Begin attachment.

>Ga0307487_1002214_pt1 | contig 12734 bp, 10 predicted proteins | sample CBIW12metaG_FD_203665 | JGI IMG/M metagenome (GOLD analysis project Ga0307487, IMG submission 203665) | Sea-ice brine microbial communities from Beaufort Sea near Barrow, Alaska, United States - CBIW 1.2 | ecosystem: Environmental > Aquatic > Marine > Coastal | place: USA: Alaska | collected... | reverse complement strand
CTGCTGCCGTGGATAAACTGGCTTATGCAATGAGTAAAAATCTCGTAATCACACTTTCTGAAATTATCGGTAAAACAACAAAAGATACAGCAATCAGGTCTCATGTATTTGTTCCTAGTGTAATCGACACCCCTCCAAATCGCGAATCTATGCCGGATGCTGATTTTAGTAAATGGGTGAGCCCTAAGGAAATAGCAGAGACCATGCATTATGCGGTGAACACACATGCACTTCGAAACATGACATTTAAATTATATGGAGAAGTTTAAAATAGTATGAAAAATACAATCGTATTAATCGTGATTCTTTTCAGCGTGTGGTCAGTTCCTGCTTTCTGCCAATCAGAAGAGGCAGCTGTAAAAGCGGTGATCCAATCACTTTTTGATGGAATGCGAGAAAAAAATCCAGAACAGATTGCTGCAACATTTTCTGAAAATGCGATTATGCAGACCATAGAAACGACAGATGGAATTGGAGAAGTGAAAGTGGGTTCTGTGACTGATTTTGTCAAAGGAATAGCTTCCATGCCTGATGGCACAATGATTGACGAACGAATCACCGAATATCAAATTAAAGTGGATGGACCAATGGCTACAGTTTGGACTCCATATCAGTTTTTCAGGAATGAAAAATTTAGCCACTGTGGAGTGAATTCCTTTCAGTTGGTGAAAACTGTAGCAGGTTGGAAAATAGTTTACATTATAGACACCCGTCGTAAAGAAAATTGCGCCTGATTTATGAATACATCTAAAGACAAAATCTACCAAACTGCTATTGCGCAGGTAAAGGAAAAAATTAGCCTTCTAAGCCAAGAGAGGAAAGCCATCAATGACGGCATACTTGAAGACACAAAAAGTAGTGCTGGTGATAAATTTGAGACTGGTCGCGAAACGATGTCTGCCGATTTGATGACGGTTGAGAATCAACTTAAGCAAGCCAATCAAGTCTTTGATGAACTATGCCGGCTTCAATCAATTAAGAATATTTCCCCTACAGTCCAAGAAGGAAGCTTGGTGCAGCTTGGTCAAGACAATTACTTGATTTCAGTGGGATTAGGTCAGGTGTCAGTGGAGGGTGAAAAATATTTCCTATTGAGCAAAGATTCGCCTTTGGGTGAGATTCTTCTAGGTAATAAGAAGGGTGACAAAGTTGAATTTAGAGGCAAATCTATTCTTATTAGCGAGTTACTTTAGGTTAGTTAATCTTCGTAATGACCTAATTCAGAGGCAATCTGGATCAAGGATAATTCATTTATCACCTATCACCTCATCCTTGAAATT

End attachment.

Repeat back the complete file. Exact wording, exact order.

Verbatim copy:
>Ga0307487_1002214_pt1 | contig 12734 bp, 10 predicted proteins | sample CBIW12metaG_FD_203665 | JGI IMG/M metagenome (GOLD analysis project Ga0307487, IMG submission 203665) | Sea-ice brine microbial communities from Beaufort Sea near Barrow, Alaska, United States - CBIW 1.2 | ecosystem: Environmental > Aquatic > Marine > Coastal | place: USA: Alaska | collected... | reverse complement strand
CTGCTGCCGTGGATAAACTGGCTTATGCAATGAGTAAAAATCTCGTAATCACACTTTCTGAAATTATCGGTAAAACAACAAAAGATACAGCAATCAGGTCTCATGTATTTGTTCCTAGTGTAATCGACACCCCTCCAAATCGCGAATCTATGCCGGATGCTGATTTTAGTAAATGGGTGAGCCCTAAGGAAATAGCAGAGACCATGCATTATGCGGTGAACACACATGCACTTCGAAACATGACATTTAAATTATATGGAGAAGTTTAAAATAGTATGAAAAATACAATCGTATTAATCGTGATTCTTTTCAGCGTGTGGTCAGTTCCTGCTTTCTGCCAATCAGAAGAGGCAGCTGTAAAAGCGGTGATCCAATCACTTTTTGATGGAATGCGAGAAAAAAATCCAGAACAGATTGCTGCAACATTTTCTGAAAATGCGATTATGCAGACCATAGAAACGACAGATGGAATTGGAGAAGTGAAAGTGGGTTCTGTGACTGATTTTGTCAAAGGAATAGCTTCCATGCCTGATGGCACAATGATTGACGAACGAATCACCGAATATCAAATTAAAGTGGATGGACCAATGGCTACAGTTTGGACTCCATATCAGTTTTTCAGGAATGAAAAATTTAGCCACTGTGGAGTGAATTCCTTTCAGTTGGTGAAAACTGTAGCAGGTTGGAAAATAGTTTACATTATAGACACCCGTCGTAAAGAAAATTGCGCCTGATTTATGAATACATCTAAAGACAAAATCTACCAAACTGCTATTGCGCAGGTAAAGGAAAAAATTAGCCTTCTAAGCCAAGAGAGGAAAGCCATCAATGACGGCATACTTGAAGACACAAAAAGTAGTGCTGGTGATAAATTTGAGACTGGTCGCGAAACGATGTCTGCCGATTTGATGACGGTTGAGAATCAACTTAAGCAAGCCAATCAAGTCTTTGATGAACTATGCCGGCTTCAATCAATTAAGAATATTTCCCCTACAGTCCAAGAAGGAAGCTTGGTGCAGCTTGGTCAAGACAATTACTTGATTTCAGTGGGATTAGGTCAGGTGTCAGTGGAGGGTGAAAAATATTTCCTATTGAGCAAAGATTCGCCTTTGGGTGAGATTCTTCTAGGTAATAAGAAGGGTGACAAAGTTGAATTTAGAGGCAAATCTATTCTTATTAGCGAGTTACTTTAGGTTAGTTAATCTTCGTAATGACCTAATTCAGAGGCAATCTGGATCAAGGATAATTCATTTATCACCTATCACCTCATCCTTGAAATT